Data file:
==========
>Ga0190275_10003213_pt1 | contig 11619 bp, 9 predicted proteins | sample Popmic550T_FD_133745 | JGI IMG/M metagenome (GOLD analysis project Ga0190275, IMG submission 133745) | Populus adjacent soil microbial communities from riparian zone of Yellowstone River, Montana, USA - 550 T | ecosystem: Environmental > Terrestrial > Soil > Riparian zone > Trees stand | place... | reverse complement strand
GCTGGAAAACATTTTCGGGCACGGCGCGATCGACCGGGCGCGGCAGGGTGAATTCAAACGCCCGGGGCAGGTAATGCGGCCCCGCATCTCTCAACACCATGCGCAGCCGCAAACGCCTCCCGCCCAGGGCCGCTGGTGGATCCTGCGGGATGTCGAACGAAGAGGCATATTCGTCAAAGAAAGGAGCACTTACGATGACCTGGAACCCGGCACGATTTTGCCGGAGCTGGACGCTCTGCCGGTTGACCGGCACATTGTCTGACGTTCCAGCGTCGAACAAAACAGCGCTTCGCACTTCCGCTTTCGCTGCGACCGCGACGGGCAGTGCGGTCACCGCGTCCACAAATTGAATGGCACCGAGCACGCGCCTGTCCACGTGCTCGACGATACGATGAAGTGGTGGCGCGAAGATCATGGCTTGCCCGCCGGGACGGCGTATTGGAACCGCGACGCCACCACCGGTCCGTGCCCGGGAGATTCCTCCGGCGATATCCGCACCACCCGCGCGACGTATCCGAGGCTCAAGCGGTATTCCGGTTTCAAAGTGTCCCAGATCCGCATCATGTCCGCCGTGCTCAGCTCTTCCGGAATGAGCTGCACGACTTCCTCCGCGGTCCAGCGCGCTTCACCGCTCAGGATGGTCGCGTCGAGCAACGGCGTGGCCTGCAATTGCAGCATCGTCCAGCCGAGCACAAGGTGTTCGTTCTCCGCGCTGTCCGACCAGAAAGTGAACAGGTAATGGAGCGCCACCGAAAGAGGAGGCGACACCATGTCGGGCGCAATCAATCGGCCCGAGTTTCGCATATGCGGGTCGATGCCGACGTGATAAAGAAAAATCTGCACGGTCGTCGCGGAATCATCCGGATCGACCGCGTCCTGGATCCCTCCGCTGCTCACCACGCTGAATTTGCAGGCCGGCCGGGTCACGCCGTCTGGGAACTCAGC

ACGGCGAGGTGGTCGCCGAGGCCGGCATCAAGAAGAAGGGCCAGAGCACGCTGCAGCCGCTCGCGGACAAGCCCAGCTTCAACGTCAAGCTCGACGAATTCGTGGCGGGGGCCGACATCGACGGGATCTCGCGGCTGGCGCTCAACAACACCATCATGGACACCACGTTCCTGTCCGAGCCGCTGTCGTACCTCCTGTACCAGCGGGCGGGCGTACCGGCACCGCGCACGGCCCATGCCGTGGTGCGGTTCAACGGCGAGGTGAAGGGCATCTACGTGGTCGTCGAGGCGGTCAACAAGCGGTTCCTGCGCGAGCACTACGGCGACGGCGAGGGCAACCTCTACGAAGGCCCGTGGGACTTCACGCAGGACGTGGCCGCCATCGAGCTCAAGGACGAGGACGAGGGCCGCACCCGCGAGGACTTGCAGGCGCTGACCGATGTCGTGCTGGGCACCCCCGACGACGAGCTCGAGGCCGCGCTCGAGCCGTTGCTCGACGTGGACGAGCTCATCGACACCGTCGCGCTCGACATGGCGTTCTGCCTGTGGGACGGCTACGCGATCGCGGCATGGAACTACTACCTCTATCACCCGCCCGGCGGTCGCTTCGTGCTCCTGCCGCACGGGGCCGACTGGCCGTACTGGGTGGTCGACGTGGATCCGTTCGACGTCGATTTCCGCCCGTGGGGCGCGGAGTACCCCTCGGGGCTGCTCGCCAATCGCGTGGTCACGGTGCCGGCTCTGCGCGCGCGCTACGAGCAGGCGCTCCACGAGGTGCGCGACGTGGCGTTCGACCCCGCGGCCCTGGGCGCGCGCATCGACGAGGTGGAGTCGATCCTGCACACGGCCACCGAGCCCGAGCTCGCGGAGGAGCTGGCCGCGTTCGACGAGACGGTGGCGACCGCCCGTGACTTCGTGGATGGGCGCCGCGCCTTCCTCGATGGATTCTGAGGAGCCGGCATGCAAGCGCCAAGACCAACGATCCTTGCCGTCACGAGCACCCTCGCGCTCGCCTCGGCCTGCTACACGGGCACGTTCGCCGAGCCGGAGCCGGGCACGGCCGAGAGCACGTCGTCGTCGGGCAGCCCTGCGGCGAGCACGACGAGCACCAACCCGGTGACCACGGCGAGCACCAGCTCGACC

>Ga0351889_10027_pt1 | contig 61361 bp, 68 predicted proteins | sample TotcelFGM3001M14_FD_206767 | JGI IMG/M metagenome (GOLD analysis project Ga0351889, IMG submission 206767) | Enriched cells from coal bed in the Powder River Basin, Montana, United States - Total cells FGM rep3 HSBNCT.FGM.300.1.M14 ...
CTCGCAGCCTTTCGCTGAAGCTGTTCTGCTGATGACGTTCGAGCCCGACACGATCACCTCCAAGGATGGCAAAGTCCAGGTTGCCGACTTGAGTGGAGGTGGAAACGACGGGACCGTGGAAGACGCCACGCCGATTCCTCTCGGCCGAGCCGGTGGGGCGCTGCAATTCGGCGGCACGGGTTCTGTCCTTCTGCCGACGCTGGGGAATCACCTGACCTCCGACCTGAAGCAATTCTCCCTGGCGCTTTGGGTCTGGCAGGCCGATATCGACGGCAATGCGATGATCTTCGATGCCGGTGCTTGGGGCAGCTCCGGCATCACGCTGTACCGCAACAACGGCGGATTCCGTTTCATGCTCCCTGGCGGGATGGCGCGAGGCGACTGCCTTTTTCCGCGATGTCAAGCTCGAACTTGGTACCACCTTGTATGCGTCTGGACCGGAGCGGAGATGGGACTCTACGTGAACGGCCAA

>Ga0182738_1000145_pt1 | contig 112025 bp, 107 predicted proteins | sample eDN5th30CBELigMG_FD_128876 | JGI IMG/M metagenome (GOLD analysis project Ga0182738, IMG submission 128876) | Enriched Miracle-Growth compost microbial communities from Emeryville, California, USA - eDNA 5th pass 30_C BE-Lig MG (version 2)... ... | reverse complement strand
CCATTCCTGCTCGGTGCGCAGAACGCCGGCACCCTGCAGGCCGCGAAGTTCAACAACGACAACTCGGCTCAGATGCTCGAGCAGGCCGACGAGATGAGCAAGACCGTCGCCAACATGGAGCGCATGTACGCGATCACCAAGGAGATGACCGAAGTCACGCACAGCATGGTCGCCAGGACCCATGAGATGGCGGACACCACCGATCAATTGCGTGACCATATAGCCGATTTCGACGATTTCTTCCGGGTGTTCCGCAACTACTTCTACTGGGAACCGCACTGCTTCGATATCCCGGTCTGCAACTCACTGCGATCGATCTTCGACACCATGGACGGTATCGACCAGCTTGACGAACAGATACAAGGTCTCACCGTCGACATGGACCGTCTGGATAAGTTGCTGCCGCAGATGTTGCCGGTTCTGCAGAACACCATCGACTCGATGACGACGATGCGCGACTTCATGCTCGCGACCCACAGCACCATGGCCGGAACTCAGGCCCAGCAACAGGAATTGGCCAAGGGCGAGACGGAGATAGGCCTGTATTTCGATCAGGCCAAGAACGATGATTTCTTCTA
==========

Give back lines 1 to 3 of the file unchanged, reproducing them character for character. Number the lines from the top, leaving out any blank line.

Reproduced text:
>Ga0190275_10003213_pt1 | contig 11619 bp, 9 predicted proteins | sample Popmic550T_FD_133745 | JGI IMG/M metagenome (GOLD analysis project Ga0190275, IMG submission 133745) | Populus adjacent soil microbial communities from riparian zone of Yellowstone River, Montana, USA - 550 T | ecosystem: Environmental > Terrestrial > Soil > Riparian zone > Trees stand | place... | reverse complement strand
GCTGGAAAACATTTTCGGGCACGGCGCGATCGACCGGGCGCGGCAGGGTGAATTCAAACGCCCGGGGCAGGTAATGCGGCCCCGCATCTCTCAACACCATGCGCAGCCGCAAACGCCTCCCGCCCAGGGCCGCTGGTGGATCCTGCGGGATGTCGAACGAAGAGGCATATTCGTCAAAGAAAGGAGCACTTACGATGACCTGGAACCCGGCACGATTTTGCCGGAGCTGGACGCTCTGCCGGTTGACCGGCACATTGTCTGACGTTCCAGCGTCGAACAAAACAGCGCTTCGCACTTCCGCTTTCGCTGCGACCGCGACGGGCAGTGCGGTCACCGCGTCCACAAATTGAATGGCACCGAGCACGCGCCTGTCCACGTGCTCGACGATACGATGAAGTGGTGGCGCGAAGATCATGGCTTGCCCGCCGGGACGGCGTATTGGAACCGCGACGCCACCACCGGTCCGTGCCCGGGAGATTCCTCCGGCGATATCCGCACCACCCGCGCGACGTATCCGAGGCTCAAGCGGTATTCCGGTTTCAAAGTGTCCCAGATCCGCATCATGTCCGCCGTGCTCAGCTCTTCCGGAATGAGCTGCACGACTTCCTCCGCGGTCCAGCGCGCTTCACCGCTCAGGATGGTCGCGTCGAGCAACGGCGTGGCCTGCAATTGCAGCATCGTCCAGCCGAGCACAAGGTGTTCGTTCTCCGCGCTGTCCGACCAGAAAGTGAACAGGTAATGGAGCGCCACCGAAAGAGGAGGCGACACCATGTCGGGCGCAATCAATCGGCCCGAGTTTCGCATATGCGGGTCGATGCCGACGTGATAAAGAAAAATCTGCACGGTCGTCGCGGAATCATCCGGATCGACCGCGTCCTGGATCCCTCCGCTGCTCACCACGCTGAATTTGCAGGCCGGCCGGGTCACGCCGTCTGGGAACTCAGC

ACGGCGAGGTGGTCGCCGAGGCCGGCATCAAGAAGAAGGGCCAGAGCACGCTGCAGCCGCTCGCGGACAAGCCCAGCTTCAACGTCAAGCTCGACGAATTCGTGGCGGGGGCCGACATCGACGGGATCTCGCGGCTGGCGCTCAACAACACCATCATGGACACCACGTTCCTGTCCGAGCCGCTGTCGTACCTCCTGTACCAGCGGGCGGGCGTACCGGCACCGCGCACGGCCCATGCCGTGGTGCGGTTCAACGGCGAGGTGAAGGGCATCTACGTGGTCGTCGAGGCGGTCAACAAGCGGTTCCTGCGCGAGCACTACGGCGACGGCGAGGGCAACCTCTACGAAGGCCCGTGGGACTTCACGCAGGACGTGGCCGCCATCGAGCTCAAGGACGAGGACGAGGGCCGCACCCGCGAGGACTTGCAGGCGCTGACCGATGTCGTGCTGGGCACCCCCGACGACGAGCTCGAGGCCGCGCTCGAGCCGTTGCTCGACGTGGACGAGCTCATCGACACCGTCGCGCTCGACATGGCGTTCTGCCTGTGGGACGGCTACGCGATCGCGGCATGGAACTACTACCTCTATCACCCGCCCGGCGGTCGCTTCGTGCTCCTGCCGCACGGGGCCGACTGGCCGTACTGGGTGGTCGACGTGGATCCGTTCGACGTCGATTTCCGCCCGTGGGGCGCGGAGTACCCCTCGGGGCTGCTCGCCAATCGCGTGGTCACGGTGCCGGCTCTGCGCGCGCGCTACGAGCAGGCGCTCCACGAGGTGCGCGACGTGGCGTTCGACCCCGCGGCCCTGGGCGCGCGCATCGACGAGGTGGAGTCGATCCTGCACACGGCCACCGAGCCCGAGCTCGCGGAGGAGCTGGCCGCGTTCGACGAGACGGTGGCGACCGCCCGTGACTTCGTGGATGGGCGCCGCGCCTTCCTCGATGGATTCTGAGGAGCCGGCATGCAAGCGCCAAGACCAACGATCCTTGCCGTCACGAGCACCCTCGCGCTCGCCTCGGCCTGCTACACGGGCACGTTCGCCGAGCCGGAGCCGGGCACGGCCGAGAGCACGTCGTCGTCGGGCAGCCCTGCGGCGAGCACGACGAGCACCAACCCGGTGACCACGGCGAGCACCAGCTCGACC